I’ll start with my favorite, one that was told to me by a coworker. It’s simple, portable, and it sure smells nice! Lemon. Yes, folks, plain old lemon. You can squeeze a little of the juice on your hand and rub it under your arms. It’s a deodorant and a surprisingly effective antiperspirant. I’ve even taken slices of lemon to work with me. (During certain parts of pregnancy, a little extra protection is good to carry around.) I prefer an actual lemon to the little plastic bottles shaped like lemon, as those have additives. And since the point is to eliminate that sort of thing, it’s good to go straight to the source.

I’ve tried baking soda, and although that works okay, it can sting after shaving. It also irritates some people’s skin. But if you mix it with water and wash with it, I’m told it works nicely.
For persistent body odor, you may be magnesium deficient. Try taking magnesium tablets and see if that helps over time. Some swear by it.

The granddaddy of them all, however, is an old Peruvian remedy. You only need to do this 4 times a year, thank God. Here are the ingredients if you are truly desperate: 1 cup syrup, 2 tbs. lemon, and 10 crushed fireflies. (Or for you Southerners, lightning bugs.) Apparently if you apply this mixture to the ol’ pits and wrap it in Saran wrap for 30 minutes, you shower yourself to fresher underarms. They do suggest stocking up on the bugs for the winter months as they are hard to come by. This gets the gold medal in the gross category. Or shall I say “cate-GORY”.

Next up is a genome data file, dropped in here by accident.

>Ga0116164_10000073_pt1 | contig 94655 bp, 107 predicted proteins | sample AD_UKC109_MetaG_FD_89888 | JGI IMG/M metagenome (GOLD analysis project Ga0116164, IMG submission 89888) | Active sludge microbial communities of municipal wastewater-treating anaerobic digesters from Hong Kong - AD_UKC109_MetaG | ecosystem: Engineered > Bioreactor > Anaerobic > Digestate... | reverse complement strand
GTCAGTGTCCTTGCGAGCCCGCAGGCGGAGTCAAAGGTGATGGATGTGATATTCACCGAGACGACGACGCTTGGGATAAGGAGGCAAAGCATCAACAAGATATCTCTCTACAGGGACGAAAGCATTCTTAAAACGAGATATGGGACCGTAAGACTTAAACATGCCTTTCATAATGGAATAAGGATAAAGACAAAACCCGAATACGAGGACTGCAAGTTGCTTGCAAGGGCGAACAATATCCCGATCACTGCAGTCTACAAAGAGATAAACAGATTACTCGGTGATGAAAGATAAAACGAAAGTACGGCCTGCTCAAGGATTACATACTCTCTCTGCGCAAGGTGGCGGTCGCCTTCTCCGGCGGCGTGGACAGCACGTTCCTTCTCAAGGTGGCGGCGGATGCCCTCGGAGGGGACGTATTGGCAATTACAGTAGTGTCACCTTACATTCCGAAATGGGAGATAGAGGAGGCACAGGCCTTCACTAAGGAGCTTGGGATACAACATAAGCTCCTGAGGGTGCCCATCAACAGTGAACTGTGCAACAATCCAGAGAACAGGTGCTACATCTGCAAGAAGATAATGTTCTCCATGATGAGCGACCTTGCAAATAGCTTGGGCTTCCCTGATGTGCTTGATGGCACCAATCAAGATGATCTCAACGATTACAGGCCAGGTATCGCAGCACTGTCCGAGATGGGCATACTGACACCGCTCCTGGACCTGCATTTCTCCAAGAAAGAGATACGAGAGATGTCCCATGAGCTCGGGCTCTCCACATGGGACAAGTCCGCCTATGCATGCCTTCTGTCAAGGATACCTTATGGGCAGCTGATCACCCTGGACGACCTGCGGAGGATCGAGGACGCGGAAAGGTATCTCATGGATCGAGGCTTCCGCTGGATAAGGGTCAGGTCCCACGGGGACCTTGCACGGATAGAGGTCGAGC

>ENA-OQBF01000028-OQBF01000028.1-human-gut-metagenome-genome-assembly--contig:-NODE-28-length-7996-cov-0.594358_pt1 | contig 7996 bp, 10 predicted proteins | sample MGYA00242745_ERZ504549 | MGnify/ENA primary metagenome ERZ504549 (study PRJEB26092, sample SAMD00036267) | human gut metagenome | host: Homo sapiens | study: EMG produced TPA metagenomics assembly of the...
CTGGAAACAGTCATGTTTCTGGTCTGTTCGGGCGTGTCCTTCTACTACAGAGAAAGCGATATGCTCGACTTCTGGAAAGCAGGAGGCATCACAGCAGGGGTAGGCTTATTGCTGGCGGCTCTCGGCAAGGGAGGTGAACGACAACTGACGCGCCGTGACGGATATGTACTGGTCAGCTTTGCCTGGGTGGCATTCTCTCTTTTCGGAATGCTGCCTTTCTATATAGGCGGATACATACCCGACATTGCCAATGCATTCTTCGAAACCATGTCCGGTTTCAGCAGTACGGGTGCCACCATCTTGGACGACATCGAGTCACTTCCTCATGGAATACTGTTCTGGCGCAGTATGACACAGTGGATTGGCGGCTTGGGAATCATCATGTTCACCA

Whatever your preference, there is something satisfying in finding the natural way to solve life’s little problems, no matter the odor! Overall, I suggest the lemon minus the lightnin’ bugs. Unless you like glow-in-the-dark pits.

Wednesday, November 14, 2012

Cardamom – A Natural Remedy for Nausea & Queasy Stomachs

Cardamom is a wonderful herb probably most recognizable to us in the West as an Indian cooking spice. But what this plant’s fragrant little seedpods hold is much more than culinary delight. Its use as one of the more tasty natural remedies for nausea and queasy stomachs sets it apart.

Cardamom is actually a member of the ginger family. As you may recall, ginger (Zingiber officinale) is another effective anti-nausea remedy, but what’s so charming about cardamom is its tidy packaging in the form of a pod, making it nature’s portable solution for the queasies.

Cardamom pods come in green, black, and bleached white. Oftentimes the best pods, which are saved for culinary use, are bleached before sale. Any of the three colors will work, however, and the pods keep well for years. I have a batch I use that was purchased about four or five years ago and they’re still quite effective.

To use a cardamom pod to ease stomach upset, break open the outside and remove the small black seeds. You can break off a seed (they’re sort of segmented chunks) and suck on the small piece, breaking it apart occasionally with your teeth. You can swallow it when you’re done if you wish, or spit it out; it’s up to you.

You’ll find the cardamom tastes so good and refreshing that you may enjoy carrying a few in your purse or pocket to use as breath fresheners. You’ll also find cardamom such an impressive natural remedy for general queasiness, nausea, even a nervous stomach, that you’ll want to keep them as a permanent member of your herbal medicine chest!

Note: Cardamom - "A Natural Remedy for Nausea & Queasy Stomachs" was originally posted on my blog dkMommy Spot - because everyone loves a good rerun.